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Discussion Starter #1
Hi Guys,

I'm brand new to the forum and am happy to be here!

For a couple of years now, since buying my first simi-auto pistol, I have been bitten hard by the "gun bug" not realizing what an addicting hobby this would turn into. I've had experience with a few different service pistol platforms and have always wanted to have my first HK, which finally became reality yesterday afternoon as a local gentleman had this USP 9mm for sale privately. He told me that he didn't shoot it much, and it shows. Included was the pistol, box, manual and (3) magazines. We agreed on $620 and I'm really happy to now own it and get acquainted with it!

I didn't realize initially how old it is. The serial number is 24-11354 with a date code of KE, which from what I learned last night cruising this forum means that it's from 1994, which makes sense by the "Clinton Ban - Restricted Law Enforcement" marking on the magazines, stamped 10-94. The pistol shows very minimal wear.

From what I can tell too, my pistol would be considered a Variant 3, being that it has only a decocker, on the left side of the frame....does this sound right? Most of the used USP's that I've looked at have a safety/decocker combo....is my "decocker only" variation common?

From what I've read, 1994 was a transitional year, where HK went from traditional barrel rifling to Polygonal rifling.......Off hand, I'm not sure which version I have, but would traditional rifling be undesirable?

Are there any "quirks" or things specific to this model/variation that I should be aware of?

Thanks in advance for any education!

 

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Nothing wrong with traditional rifling. Its been used for decades w/o any problems by almost every gun maker in the world. Shoot the crap out of it.

If you don't like the Variant that you have it can be changed over to whatever you want for just a few dollars.
 

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Congrats and welcome to the HK obsession. :)

There's no such thing as a "bad" USP. :)

Variant 3 isn't very common, but as has been said, one beautiful thing about the USP is the easy with which the variant can be changed to suit your taste. Only significant thing I'm aware of with the older USPs is that the firing pin and firing pin block were redesigned about a decade later to be a bit stronger. Shouldn't be an issue unless you do a lot of dry firing without snap caps. Use snap caps, and shouldn't be an issue.
 

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You are correct sir and welcome aboard! You have been fatally bitten by HK! My first USP 40 just broke the 14,000 round count mark and is still spitting shells out. They are also some of the "softest" shooting pistols around! Good Luck!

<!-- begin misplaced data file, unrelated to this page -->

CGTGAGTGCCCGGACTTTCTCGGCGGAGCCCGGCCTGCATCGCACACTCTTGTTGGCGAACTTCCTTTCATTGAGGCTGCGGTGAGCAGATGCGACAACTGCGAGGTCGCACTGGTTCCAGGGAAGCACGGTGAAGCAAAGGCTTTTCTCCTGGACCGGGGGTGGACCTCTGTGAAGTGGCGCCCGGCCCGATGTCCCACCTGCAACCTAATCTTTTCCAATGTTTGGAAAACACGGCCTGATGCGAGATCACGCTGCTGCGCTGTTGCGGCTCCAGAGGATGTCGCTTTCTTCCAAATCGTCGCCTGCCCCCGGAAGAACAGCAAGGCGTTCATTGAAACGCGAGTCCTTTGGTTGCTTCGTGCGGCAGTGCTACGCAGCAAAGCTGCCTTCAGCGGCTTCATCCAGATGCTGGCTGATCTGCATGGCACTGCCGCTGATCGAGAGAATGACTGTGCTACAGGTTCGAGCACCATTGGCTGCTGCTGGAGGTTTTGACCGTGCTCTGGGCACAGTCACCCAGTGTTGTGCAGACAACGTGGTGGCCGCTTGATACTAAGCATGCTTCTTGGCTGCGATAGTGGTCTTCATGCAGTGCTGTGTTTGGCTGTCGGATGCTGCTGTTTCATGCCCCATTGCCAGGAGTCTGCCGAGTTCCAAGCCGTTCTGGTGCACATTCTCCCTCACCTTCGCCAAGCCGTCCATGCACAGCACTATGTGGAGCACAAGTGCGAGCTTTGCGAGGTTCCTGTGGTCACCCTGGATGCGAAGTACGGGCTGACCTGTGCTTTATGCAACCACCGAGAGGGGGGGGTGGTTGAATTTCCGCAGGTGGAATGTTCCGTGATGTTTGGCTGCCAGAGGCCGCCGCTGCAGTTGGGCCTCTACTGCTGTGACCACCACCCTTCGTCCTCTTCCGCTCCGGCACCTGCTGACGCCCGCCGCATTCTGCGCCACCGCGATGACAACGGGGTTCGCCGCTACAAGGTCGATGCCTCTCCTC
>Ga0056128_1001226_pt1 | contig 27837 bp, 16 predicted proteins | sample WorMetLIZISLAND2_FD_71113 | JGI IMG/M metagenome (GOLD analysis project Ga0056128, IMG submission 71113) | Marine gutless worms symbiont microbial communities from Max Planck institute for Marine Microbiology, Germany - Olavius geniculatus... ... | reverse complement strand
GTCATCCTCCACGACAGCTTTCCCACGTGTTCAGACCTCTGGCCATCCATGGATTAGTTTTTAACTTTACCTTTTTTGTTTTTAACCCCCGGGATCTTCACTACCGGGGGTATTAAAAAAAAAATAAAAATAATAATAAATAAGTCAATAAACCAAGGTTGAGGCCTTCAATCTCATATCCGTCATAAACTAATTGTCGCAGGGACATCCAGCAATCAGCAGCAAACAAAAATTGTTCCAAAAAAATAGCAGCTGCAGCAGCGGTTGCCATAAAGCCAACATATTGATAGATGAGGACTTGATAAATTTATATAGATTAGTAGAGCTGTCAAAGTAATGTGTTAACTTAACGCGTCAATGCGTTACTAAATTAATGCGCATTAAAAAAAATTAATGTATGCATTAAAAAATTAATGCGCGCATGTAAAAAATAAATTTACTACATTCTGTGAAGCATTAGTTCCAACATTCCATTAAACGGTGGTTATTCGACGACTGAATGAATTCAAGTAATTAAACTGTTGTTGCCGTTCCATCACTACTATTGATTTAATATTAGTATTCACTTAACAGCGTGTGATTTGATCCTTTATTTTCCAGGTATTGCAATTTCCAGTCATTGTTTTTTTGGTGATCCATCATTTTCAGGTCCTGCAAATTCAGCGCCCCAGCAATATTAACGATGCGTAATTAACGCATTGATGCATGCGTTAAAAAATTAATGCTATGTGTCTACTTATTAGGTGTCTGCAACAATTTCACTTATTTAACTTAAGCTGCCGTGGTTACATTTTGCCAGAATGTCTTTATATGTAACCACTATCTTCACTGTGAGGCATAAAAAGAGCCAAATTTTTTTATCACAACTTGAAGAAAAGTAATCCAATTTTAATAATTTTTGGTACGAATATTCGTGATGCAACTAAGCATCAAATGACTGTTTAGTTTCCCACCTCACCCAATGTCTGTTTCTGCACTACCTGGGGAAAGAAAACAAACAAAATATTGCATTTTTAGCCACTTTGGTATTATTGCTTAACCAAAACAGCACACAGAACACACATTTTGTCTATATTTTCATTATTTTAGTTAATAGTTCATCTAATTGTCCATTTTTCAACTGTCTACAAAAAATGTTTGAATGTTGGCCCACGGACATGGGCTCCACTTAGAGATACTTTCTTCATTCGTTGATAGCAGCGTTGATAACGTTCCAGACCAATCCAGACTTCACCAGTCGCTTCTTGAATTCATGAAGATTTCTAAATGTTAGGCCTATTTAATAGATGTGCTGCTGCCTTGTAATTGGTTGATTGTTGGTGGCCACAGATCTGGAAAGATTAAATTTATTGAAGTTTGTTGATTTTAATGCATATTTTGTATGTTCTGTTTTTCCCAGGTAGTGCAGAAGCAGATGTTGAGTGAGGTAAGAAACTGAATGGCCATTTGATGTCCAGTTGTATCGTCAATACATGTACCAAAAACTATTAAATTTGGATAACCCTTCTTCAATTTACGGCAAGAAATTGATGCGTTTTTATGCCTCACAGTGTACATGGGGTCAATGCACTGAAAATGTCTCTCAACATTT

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I have a USPc and a p2000 but I still want a full size usp 9 and an hk p30. You can't not go wrong with an hk esp USP IMO -- I am pretty jealous of your full size now because my wife would have my head if I tried to purchase another hk (got to give it some time). Congrats on the purchase and have fun feeding her !!
 

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Good i love the USP's, such a tank lol. Congrats budd!
 

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First Post and HK...your off to a great start!! Welcome aboard...
 

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Discussion Starter #8
Thanks Guys!! I'm really excited about this pistol, admiring them for quite some time now, being part of this forum and learning about the world of HK. Now I'm just anxious to get some rounds through it and get acquainted.
 

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That's a fine looking starter there! And a Variant 3 to boot!

The Variant 3 isn't 'scarce' but its also not as common as Variant 1s...the safety isn't a huge issue if you keep your finger off the bang switch as you should! As stated here conversion between variants isn't too difficult or expensive--research using search and you will be in good hands

As for the rifling question; it really makes a big difference in 3 things...1) ammo types-if you reload your own ammo, having traditional rifling is a bonus since you can fire cast lead bullets without worry-they are cheaper and offer a few advantages to the handloader....polygonal rifling is not cast bulllet compatible (I know some still shoot cast out of polygonal barrels but bullet makers frown upon it) stick to FMJs/HP or plated bullets and you're golden...

2) Polygonal rifling is easier to keep clean with minimal chemical intervention--the profiling makes brushes more effective and keeps things a lot less frustrating to maintain
3) Polygonal rifling lasts longer than traditional rifling...it can take thousands more rounds and still be accurate....


Hope it helps...welcome to the dark side, our kool aid tastes better!
 
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